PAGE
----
Monday, March 30, 2009

A Wise Word About the Easter Bunny

Like most categories of spending this year, Easter spending is set to be down this year. Last year, consumers spent an average of $135 on Easter items. This year, according to NRF's 2009 Easter Consumer Intentions and Actions Survey, the the average consumer will spend a projected $117 on flowers, candy, clothes and food for the holiday.

Many  people still view Easter as the official kick-off to Spring.  So, with total spending expected to reach over $12 billion, there are still plenty of consumer dollars to go around. And since Easter is coming three weeks later than it did last year, it gives you some extra time to get consumers in your stores for Easter spending. 

The "buy local" movement is also picking up speed just in time for the Easter holiday season. Local businesses need to take advantage of this opportune time and advertise their Easter/Spring sales to get their share of the Easter spending season. 

A Tip on Organic Advertising

I have had a profile on Facebook for some time now and one thing that I have noticed is that the ads are as organic and ever-changing as my profile itself. In fact, the ads are always changing, and offering me things that seem to coincide with my interests as outlined in my profile. This is no accident. Facebook places ads that are specifically targeted to me. This is part of Mark Zuckerberg's plan to make Facebook profitable.

So, how does Mark Zuckerberg's plan influence your business? I'm not telling you to go out and buy Facebook ad space, unless that is part of your marketing plan. It is still not certain how well this type of advertising in the social media space works.

A lesson that you can learn from the college-boy wonder is to get to know your consumers. Read industry research. Read this blog. Utilize customer surveys. Ask customers questions. Then create marketing programs that address what the consumer wants.

June Bisel
Partner, BBG&G Advertising and Public Relations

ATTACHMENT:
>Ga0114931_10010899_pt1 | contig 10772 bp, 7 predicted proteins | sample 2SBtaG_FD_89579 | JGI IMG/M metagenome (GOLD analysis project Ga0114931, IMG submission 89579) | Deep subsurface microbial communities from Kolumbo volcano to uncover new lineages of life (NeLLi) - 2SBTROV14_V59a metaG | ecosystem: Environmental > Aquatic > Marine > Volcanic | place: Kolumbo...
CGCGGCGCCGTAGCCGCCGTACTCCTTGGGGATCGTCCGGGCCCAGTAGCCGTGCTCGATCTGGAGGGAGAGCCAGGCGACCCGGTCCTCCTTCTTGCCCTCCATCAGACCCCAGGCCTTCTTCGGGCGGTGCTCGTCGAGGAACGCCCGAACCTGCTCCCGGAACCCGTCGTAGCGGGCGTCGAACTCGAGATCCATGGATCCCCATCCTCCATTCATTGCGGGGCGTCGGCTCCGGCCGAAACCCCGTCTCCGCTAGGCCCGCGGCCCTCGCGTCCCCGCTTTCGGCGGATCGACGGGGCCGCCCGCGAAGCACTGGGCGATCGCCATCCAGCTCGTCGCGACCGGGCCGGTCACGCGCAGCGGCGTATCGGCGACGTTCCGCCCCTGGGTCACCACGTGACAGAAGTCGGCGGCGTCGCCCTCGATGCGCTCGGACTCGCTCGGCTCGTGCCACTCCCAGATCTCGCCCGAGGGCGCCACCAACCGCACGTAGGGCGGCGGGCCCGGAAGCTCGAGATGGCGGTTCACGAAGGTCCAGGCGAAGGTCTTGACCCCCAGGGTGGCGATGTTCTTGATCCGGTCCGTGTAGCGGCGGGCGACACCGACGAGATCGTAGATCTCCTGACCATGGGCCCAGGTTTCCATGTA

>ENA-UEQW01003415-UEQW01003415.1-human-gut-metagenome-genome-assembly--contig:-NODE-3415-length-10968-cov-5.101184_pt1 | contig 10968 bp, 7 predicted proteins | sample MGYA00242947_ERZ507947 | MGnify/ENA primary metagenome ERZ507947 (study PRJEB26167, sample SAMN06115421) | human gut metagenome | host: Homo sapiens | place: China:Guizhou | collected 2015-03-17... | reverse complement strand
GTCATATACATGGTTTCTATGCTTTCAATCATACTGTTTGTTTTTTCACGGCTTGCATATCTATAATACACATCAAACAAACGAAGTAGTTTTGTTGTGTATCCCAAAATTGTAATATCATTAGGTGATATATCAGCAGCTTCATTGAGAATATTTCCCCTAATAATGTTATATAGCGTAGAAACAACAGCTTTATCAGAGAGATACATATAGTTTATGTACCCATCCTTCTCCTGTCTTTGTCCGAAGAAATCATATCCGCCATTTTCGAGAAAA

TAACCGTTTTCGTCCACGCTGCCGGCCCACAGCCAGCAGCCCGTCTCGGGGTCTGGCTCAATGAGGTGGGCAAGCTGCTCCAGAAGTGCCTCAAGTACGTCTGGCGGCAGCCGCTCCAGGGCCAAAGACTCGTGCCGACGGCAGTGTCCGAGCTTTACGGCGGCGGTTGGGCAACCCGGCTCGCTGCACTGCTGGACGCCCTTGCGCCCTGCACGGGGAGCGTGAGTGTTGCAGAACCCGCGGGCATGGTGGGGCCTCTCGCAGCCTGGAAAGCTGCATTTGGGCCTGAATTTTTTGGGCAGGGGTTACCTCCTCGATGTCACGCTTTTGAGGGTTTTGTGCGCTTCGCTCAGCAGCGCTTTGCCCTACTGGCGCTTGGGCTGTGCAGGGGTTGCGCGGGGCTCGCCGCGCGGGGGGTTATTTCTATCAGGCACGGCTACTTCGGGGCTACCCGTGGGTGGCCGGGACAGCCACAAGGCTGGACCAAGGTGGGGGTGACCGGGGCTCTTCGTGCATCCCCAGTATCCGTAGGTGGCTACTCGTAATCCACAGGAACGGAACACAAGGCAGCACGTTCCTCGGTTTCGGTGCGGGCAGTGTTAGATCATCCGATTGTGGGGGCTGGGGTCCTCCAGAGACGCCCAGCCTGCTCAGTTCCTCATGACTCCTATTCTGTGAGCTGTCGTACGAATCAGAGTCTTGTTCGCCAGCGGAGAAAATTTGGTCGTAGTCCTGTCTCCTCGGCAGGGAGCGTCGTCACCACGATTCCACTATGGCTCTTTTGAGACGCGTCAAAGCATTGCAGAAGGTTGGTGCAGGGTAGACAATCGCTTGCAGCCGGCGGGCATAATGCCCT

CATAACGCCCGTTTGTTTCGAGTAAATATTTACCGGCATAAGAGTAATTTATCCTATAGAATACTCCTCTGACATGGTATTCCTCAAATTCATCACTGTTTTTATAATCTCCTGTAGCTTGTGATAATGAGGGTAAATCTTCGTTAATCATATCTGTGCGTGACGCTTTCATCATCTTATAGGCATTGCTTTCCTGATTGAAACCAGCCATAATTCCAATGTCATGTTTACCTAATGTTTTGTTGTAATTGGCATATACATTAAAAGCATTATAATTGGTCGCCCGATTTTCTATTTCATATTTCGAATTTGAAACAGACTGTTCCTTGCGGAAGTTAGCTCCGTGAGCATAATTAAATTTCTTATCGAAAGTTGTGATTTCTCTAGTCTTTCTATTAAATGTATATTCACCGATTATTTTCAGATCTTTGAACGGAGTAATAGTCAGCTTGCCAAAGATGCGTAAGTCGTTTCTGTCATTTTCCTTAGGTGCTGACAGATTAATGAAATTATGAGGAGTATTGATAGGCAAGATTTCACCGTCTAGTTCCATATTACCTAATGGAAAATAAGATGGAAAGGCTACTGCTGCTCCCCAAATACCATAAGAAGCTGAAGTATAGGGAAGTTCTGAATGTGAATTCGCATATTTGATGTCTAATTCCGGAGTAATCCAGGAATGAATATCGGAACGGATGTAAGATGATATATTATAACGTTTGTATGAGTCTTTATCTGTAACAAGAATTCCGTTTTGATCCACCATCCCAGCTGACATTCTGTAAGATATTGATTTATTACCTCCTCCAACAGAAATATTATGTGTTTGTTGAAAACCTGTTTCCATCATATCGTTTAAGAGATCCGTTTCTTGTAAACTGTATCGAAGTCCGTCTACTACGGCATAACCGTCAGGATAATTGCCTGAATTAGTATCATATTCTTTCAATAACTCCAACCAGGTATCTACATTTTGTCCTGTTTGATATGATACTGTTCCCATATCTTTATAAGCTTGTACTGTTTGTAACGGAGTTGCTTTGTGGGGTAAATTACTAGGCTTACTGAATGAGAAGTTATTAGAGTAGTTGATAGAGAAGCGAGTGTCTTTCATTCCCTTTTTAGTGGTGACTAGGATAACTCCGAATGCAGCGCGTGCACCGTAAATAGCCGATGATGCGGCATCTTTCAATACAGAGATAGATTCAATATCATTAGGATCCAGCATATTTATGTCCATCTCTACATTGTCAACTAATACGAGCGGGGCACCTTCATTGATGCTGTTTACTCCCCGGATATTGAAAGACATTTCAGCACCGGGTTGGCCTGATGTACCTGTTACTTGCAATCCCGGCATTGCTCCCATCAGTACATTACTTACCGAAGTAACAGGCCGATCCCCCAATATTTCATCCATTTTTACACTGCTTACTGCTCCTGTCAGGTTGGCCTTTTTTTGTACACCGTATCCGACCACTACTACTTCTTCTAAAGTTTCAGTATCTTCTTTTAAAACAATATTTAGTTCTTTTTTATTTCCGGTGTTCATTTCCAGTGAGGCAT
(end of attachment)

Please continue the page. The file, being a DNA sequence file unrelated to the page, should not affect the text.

Friday, March 27, 2009

Planning for Crisis

If there's one thing you can always count on, it is the fact that something, somewhere, at some point is going to go very wrong.

A lawsuit, an employee acting inappropriately, an accident, a major product flaw, a fire, a bomb-threat ... you name it. No business is exempt from the possibility of a crisis. 

How you manage yourself and your business in the first hour or two of a crisis, is critical. Yet most of us don't have any idea what we would do and instead of putting a plan into motion, we just react. Unfortunately, our first reaction may not necessarily be the best course of action.

It may seem like a stretch, but planning for a crisis situation really is a part of marketing and public relations, because it has to do with the way the public views your company.

So, sit down today and jot down some of the likely crisis situations that you may face in your industry and discuss a plan of action for each. Also, think about who you should contact and include their names and contact information in your Crisis Management Plan.

Hopefully, you'll never need it. But, if you do, it will be time very well spent.

June Bisel
Partner, BBG&G Advertising & Public Relations 

Thursday, March 26, 2009

Who Do Consumers Trust?

New studies done by JupiterResearch are reaffirming a long-standing, well-known fact -- consumers trust each other much more than they trust you. They understand that businesses who want to turn profits may have a bit of a hidden agenda, while fellow consumers do not.

What is new about this finding is the effect that this consumer attitude has on shopping in this digital age. With consumers looking to reduce their spending, 45% looked at 3 or more web sites to research their latest purchase. About one in five used internet resources to help them decide where to make a purchase. They are taking advantage of the community aspects of the internet and looking to user ratings and reviews, other third party sources, and online forums to help them make their purchasing decisions.

Collect good consumer testimonials and include them on your web site. Invite appropriate third parties to review your business services and include those on your web site. All of these trust-building elements can be added to your profile.

June Bisel
Partner, BBG&G Advertising and Public Relations

Wednesday, March 25, 2009

Who Are You? Brand Your Business

Successfully marketing your business starts with figuring out who you are and what your story is. What is the personality of your business? Your business’s brand should be the core of your marketing messages, because those businesses with a clear brand are most remembered by consumers.